When marriage is no longer a dream because the joy is gone – pray for and apply the grace to make yourself joyful. There are many times when I am convincing myself that areas of my marriage will get better when my husband starts or stops doing certain things. If he would only do xyz, then I could be happy. I have realized that being joyful is a heart position. If I wait on my husband to make me happy before I decide to choose happiness, I would be waiting a long time and building up resentment in the meantime. Joy is a fruit of the Holy Spirit so before we go on with all the self-care suggestions, get before the Lord and pray for His joy to flood your heart. And begin to choose joy in every moment. If all you have to be grateful for in a day (because there are some really crappy days) is the fact that you are alive, then rejoice for the grace to see another day. And commit to trying for more joy tomorrow. If what infuses you with joy is a good book, some silence, quality time with your spouse/friends, music or even a good meal – go for it! Whatever you joy “hack” is, plan it for yourself and indulge to your heart’s content. Do not wait on your husband to make you happy. Infuse the joy you want to see into your union. Your joy will rub off on your spouse and hopefully begin to infuse new joy into your union.

When marriage is no longer a dream because your spouse has morphed into a less lovable, caring, thoughtful, or functional version of who you thought you married – look in before you look out. A lot of times, the way people treat us as less to do with us than it does with what is going on with them internally. Before you decide that your spouse is just a terrible person and you can’t do anything more for them, are there any life-changes that could have prompted the behavior your spouse is exhibiting? Any changes to either of your schedules, lifestyles, careers, family (expanding or shifting) or sense of self that could be at the root of this unhappy version of your spouse? Do you know if you spouse’s needs for love, security, respect, affirmation, touch and emotional connection are being met? Don’t guess. Ask. Start there and do the deep digging to find out how satisfied your spouse is with the quality of their life. If you do not have the tools to ask the right type of questions or your spouse seems closed up to your prodding, get professional help through a trusted counselor, advisor or therapist. In a lot of the cases that I have observed, this is usually where the problem lies. Because “life changes” can cover everything from a change in work schedule to the frequency of sex in your marriage. Anything can affect the dynamics in a marriage. A marriage is a function of two different personalities and when one of those personalities shifts even a little bit, the dynamics in the relationship will shift too, oftentimes drastically. Most of the time, when a good marriage goes sour, it is because a need is no longer being met. Either what worked yesterday no longer works today because each individual has grown or changed. Or a new need arises that the couple does not realize is not being met. Most of the marriages that thrive in my own circle of influence are unions where husband and wife are forever recalibrating to each other’s changing needs. It takes intentionality and work but the payoff is worth it.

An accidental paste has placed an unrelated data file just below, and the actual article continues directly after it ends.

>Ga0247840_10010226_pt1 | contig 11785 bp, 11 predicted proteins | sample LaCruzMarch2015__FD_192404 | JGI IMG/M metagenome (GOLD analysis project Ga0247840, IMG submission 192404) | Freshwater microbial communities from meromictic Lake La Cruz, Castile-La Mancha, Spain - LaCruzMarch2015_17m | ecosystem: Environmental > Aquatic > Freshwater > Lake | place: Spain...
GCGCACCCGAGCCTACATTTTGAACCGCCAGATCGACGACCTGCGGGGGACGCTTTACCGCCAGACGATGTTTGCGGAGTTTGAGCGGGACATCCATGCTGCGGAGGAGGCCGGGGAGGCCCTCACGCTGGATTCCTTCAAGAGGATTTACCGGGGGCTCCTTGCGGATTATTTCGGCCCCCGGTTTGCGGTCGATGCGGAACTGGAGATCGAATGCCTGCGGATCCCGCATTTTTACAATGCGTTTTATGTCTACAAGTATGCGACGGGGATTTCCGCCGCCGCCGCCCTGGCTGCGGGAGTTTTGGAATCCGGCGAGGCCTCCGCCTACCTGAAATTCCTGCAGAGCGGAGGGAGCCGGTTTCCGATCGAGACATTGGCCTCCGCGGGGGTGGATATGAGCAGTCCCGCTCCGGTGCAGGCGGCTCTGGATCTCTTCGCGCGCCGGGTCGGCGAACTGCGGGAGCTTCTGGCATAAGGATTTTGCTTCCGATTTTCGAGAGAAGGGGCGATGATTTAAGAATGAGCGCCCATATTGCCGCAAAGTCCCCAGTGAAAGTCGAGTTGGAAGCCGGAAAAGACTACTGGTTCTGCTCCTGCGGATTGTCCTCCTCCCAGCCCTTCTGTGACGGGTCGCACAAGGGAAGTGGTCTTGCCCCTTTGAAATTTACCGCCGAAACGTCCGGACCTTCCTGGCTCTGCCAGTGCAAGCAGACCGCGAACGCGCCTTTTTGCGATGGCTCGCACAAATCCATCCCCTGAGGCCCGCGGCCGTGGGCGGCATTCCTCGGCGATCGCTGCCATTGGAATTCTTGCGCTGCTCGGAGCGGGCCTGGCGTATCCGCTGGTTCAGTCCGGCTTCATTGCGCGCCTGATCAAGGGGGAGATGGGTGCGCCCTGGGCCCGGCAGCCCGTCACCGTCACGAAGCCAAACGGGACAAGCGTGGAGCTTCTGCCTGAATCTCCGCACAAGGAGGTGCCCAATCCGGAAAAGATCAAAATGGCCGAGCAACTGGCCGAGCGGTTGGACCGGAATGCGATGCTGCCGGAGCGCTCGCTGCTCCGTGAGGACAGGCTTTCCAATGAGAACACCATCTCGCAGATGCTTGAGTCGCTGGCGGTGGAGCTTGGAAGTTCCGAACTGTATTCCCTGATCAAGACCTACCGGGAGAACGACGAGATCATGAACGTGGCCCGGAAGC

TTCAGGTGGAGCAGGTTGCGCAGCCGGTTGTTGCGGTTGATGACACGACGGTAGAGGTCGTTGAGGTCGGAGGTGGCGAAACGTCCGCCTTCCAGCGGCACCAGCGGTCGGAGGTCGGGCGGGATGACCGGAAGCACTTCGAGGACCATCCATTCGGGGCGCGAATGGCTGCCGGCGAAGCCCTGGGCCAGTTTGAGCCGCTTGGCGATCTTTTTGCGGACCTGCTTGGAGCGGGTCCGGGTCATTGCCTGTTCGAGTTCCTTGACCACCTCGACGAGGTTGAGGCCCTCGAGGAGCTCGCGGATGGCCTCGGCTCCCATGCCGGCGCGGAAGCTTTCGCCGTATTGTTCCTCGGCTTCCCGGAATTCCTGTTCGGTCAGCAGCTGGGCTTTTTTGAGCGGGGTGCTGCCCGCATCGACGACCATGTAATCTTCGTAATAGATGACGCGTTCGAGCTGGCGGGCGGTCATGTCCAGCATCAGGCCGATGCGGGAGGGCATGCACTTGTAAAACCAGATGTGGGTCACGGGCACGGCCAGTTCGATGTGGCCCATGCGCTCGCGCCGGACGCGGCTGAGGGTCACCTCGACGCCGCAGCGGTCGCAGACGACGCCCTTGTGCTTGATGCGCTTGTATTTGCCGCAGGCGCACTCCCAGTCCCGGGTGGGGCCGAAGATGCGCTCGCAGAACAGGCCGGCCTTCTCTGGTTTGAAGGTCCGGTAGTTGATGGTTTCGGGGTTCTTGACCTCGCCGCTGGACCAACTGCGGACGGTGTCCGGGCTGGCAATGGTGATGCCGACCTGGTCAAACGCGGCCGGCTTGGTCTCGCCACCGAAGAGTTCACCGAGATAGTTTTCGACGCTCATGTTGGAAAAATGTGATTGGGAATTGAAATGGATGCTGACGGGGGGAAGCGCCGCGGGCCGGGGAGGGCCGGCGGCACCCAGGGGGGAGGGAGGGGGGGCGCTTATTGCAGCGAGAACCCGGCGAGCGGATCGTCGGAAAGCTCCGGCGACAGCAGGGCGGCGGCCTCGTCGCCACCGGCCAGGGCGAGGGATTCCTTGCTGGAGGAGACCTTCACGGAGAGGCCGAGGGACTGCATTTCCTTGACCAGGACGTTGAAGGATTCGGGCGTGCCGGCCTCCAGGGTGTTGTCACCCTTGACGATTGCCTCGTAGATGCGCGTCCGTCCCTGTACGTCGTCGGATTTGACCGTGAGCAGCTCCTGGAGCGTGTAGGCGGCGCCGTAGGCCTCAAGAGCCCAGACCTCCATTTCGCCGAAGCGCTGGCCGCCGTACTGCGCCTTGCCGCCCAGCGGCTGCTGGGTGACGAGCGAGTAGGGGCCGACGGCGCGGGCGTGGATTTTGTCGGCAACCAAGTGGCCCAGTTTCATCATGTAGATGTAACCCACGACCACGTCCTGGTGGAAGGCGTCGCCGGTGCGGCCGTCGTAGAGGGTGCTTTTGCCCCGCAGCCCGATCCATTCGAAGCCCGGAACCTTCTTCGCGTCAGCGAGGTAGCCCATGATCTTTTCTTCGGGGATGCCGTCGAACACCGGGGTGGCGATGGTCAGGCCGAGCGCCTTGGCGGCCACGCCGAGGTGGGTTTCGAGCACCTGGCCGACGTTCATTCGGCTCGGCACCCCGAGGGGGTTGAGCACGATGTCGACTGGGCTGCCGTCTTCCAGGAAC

Most of us want the path of least resistance. If you liked flowers three years ago, I want to give you flowers forever and ever and assume that’s the best way to make you feel better. When your affinity for flowers disappears and is replaced by a longing for deep conversation and quality time, if I am not paying attention, I will miss the shift and begin to be resentful when I do not get the same positive reactions to flowers that I have begin to expect.

When marriage is no longer a dream because one of us (either me or my spouse) is in crisis, then it is time to put the work behind my vows. “Through thick and thin/rich and poor/sickness and health” are not just words. They are my soul’s pledge to do the right thing when everything else says otherwise. When I am in crisis, it is easy to focus on the object of my disdain and lose even the desire to invest in my spouse. But God knew that the crisis would arise before He called me to the ministry of marriage and when I give an account for what I did in my home, He will not excuse my neglect or sin against my spouse because life got hard – even impossibly hard. Even if the best I can manage in my crisis, is not to push my spouse away, and to accept their love when they give it – I believe grace will cover the rest. When my spouse is the one in crisis, unable to function as my partner and covering like I need them to be, I have to believe that God can cover what is missing for me. God did not create me to languish in the union He told me to enter into. If there is a need that is beyond my spouse at the moment, it is not beyond God. He has to fill me up, so I am not running on empty while trying to single-handedly keep my marriage alive (because my spouse is unwilling or unable). The good news is that where sin abounds, grace abounds much more. Whatever challenges are bombarding my marriage because of the fallen and sinful world in which we live, Christ has already made provision for me to overcome. The God who can bring back life after the grave can resurrect my marriage even at the point where it seems irrevocably broken.